With the 25th and final season of the Oprah Winfrey Show upon us, we look back at Oprah's Book Club, and how it has promoted authors and titles since 1996.
The Oprah effect
Over the past quarter of a century as the host of America's most popular (and longest-running) talk show, the serial philanthropist Oprah Winfrey has made headlines around the world for the gifts she bestows upon her live audiences. But for the premiere of the 25th - and final - season of the show, which aired last week, the billionaire went one better. Each of the 300 specially selected audience members - chosen for their loyalty to the show over the years - are to be flown to Australia, in December, for an eight-day holiday. Winfrey made the grand announcement amid a flurry of confetti, before further adding that the captain piloting the flight (there and back) will be none other than the actor, John Travolta.
Several episodes of the show will be filmed in Australia as a result - marking the first time the programme will have been filmed with an American audience outside of the US - and apparently took several years of planning to put together. And testament to The Oprah Winfrey Show's pulling power, shortly after the news broke, the Australian government declared that it would be spending AUS$3 million (Dh10.4m) on accommodating production of the show. Australian tax payers may not approve of where their hard-earned cash is being spent, but there's no denying that when the Oprah juggernaut chooses something to endorse (in this case a whole country) the bucks roll in.
One of the most famous examples of this isOprah's Book Club - a popular feature on the show since 1996. Out of the 64 titles that she has chosen, many have gone on to become the most talked-about books of the past decade. The astonishing influence her recommendations had on subsequent book sales was nicknamed the "Oprah Effect", but not everyone was thankful to be chosen. The author Jonathan Franzen famously objected to his novel The Corrections being selected for the book club in September 2001. Although Franzen told www.powells.com at the time that he thought Winfrey was "really smart" and "fighting the good fight", he criticised her fiction choices as "schmaltzy" and "one dimensional", and later told the Philadelphia Inquirer that The Corrections was"a hard book for that audience". He also expressed concern that being endorsed by Winfrey could discourage male readers from buying the book. Winfrey withdrew his invitation to appear on the show, though The Corrections remained an official book club pick. The story came full circle with the publication of Franzen's new novel Freedom, however, which became this month's book club book after Winfrey sent him a note asking for permission to feature it.
Some serious authors were less conflicted about the show, however. Winfrey featured Cormac McCarthy's The Road in March 2007. He gave his first television interview to her in June of the same year. Even great works of literature are not immune to the Oprah Effect. Winfrey often chose classic novels, and Leo Tolstoy's Anna Karenina famously shot to number one in the US bestsellers list after her endorsement. The book club newsletter informed fans that it was the first time Winfrey had chosen a book for the club that she had not already read, and she explained: "This book has been on my 'must read' list for years, but I was scared of it. Let's not be scared of it." The publishers Penguin ordered an extra 961,030 copies of the book. Books by Gabriel García Márquez (Love in the Time of Cholera, One Hundred Years of Solitude), John Steinbeck (East of Eden) and William Faulkner (The Sound and the Fury, As I Lay Dying, Light in August) also featured, and saw a spike in sales as well.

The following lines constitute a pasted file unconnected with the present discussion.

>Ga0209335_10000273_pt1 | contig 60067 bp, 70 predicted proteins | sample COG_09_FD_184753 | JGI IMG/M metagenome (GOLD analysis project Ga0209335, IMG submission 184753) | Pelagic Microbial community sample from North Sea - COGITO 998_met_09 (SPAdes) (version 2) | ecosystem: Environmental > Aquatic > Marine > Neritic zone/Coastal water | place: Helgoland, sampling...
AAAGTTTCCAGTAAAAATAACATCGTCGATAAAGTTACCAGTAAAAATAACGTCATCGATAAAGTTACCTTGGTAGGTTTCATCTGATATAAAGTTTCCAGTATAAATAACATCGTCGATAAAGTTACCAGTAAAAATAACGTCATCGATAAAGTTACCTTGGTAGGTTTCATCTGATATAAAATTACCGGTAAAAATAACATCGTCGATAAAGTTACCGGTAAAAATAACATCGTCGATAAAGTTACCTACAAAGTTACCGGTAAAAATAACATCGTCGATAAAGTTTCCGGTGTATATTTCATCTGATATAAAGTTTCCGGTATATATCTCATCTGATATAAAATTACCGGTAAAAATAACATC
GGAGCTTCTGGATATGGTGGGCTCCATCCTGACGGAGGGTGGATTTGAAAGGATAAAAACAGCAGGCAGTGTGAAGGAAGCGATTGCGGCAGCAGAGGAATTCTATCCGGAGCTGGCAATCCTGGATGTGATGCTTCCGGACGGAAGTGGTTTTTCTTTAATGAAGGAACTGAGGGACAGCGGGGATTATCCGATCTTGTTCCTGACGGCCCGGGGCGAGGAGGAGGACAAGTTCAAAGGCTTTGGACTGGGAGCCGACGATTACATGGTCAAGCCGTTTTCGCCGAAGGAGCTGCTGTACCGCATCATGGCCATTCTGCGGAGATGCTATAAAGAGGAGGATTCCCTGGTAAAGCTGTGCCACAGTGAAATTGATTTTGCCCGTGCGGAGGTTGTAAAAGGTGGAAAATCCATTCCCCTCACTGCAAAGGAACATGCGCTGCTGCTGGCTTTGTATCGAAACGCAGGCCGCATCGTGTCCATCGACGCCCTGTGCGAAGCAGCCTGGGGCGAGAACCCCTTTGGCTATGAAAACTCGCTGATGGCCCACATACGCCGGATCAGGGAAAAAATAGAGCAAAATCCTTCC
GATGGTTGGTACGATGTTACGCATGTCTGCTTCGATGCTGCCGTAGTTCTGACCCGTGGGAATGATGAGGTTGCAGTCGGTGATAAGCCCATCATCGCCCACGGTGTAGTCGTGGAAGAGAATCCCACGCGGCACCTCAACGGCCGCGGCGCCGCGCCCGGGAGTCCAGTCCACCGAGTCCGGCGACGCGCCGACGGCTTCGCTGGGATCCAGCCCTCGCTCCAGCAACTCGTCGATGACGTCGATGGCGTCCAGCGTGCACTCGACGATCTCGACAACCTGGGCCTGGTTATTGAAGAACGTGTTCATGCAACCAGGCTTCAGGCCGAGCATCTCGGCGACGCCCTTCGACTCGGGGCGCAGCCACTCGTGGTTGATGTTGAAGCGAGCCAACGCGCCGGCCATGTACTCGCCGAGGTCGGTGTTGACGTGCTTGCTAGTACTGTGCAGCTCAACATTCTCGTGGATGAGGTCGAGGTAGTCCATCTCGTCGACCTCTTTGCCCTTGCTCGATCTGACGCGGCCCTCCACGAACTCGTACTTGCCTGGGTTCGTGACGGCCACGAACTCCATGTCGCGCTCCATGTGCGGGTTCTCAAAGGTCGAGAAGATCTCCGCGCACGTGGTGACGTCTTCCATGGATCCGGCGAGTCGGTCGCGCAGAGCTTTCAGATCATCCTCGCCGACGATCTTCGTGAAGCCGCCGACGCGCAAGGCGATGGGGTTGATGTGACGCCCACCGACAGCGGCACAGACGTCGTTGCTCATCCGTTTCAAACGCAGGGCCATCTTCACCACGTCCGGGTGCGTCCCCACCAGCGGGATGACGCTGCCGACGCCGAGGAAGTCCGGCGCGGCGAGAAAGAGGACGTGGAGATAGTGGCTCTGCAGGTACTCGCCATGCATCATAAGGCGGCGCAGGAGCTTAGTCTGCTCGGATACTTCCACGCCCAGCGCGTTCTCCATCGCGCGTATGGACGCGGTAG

But not everyone benefited from the extra scrutiny that the book club brought with it. One of the books that became a bestseller as a result of Winfrey's intervention was A Million Little Pieces, a 2003 memoir by the author James Frey about his recovery from substance abuse. Published to mixed reviews, it wasn't until it appeared on a 2005 edition of Oprah's Book Club that Frey's story became a smash hit, occupying the number one slot on the New York Times bestseller list for 15 consecutive weeks. Unfortunately for Frey, an investigation by the website www.thesmokinggun.com revealed that he had embellished some details in the book, including the fact that he had spent just a few hours in jail, rather than 87 days. The revelation led to one of The Oprah Winfrey Show's most memorable episodes, in 2006, when Frey and his publisher, Nan Talese, were confronted by Winfrey about the facts surrounding the book.
Happily, for most book club authors, there has been no such fallout. In fact, a number have seen their books adapted into films, arguably in part thanks to the boost they recieved from Winfrey. These include Bernhard Schlink's The Reader and The Deep End of the Ocean by Jacquelyn Mitchard, which was the first Book Club pick in 1996. Some have bridled at the idea of a TV talk-show host - even one of Winfrey's stature - wielding so much influence over the publishing industry and the reading lists of her viewers. Others have, like Franzen, questioned her choice of books. What's certainly true is that Oprah's Book Club has encouraged a lot of people to read things they might otherwise not have picked up. The final episode of The Oprah Winfrey Show will air in September next year. Winfrey is launching her own cable channel, OWN, and will host an evening show called Oprah's Next Chapter. Whether there will be another chapter for Oprah's Book Club remains to be seen.